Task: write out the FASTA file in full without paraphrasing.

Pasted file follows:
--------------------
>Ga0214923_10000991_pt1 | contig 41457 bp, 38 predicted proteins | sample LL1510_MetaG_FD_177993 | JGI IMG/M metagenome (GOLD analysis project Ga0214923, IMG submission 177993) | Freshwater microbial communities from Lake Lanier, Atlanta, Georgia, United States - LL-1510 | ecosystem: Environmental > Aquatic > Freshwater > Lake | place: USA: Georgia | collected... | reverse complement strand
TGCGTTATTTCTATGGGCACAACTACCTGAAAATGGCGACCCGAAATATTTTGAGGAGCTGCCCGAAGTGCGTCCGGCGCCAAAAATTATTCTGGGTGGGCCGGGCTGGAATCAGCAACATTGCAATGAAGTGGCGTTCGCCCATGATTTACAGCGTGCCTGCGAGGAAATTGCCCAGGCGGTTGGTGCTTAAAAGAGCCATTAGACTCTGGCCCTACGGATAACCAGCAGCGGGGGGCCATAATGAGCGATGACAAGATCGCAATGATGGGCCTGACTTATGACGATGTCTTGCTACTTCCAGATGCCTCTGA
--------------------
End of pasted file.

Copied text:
>Ga0214923_10000991_pt1 | contig 41457 bp, 38 predicted proteins | sample LL1510_MetaG_FD_177993 | JGI IMG/M metagenome (GOLD analysis project Ga0214923, IMG submission 177993) | Freshwater microbial communities from Lake Lanier, Atlanta, Georgia, United States - LL-1510 | ecosystem: Environmental > Aquatic > Freshwater > Lake | place: USA: Georgia | collected... | reverse complement strand
TGCGTTATTTCTATGGGCACAACTACCTGAAAATGGCGACCCGAAATATTTTGAGGAGCTGCCCGAAGTGCGTCCGGCGCCAAAAATTATTCTGGGTGGGCCGGGCTGGAATCAGCAACATTGCAATGAAGTGGCGTTCGCCCATGATTTACAGCGTGCCTGCGAGGAAATTGCCCAGGCGGTTGGTGCTTAAAAGAGCCATTAGACTCTGGCCCTACGGATAACCAGCAGCGGGGGGCCATAATGAGCGATGACAAGATCGCAATGATGGGCCTGACTTATGACGATGTCTTGCTACTTCCAGATGCCTCTGA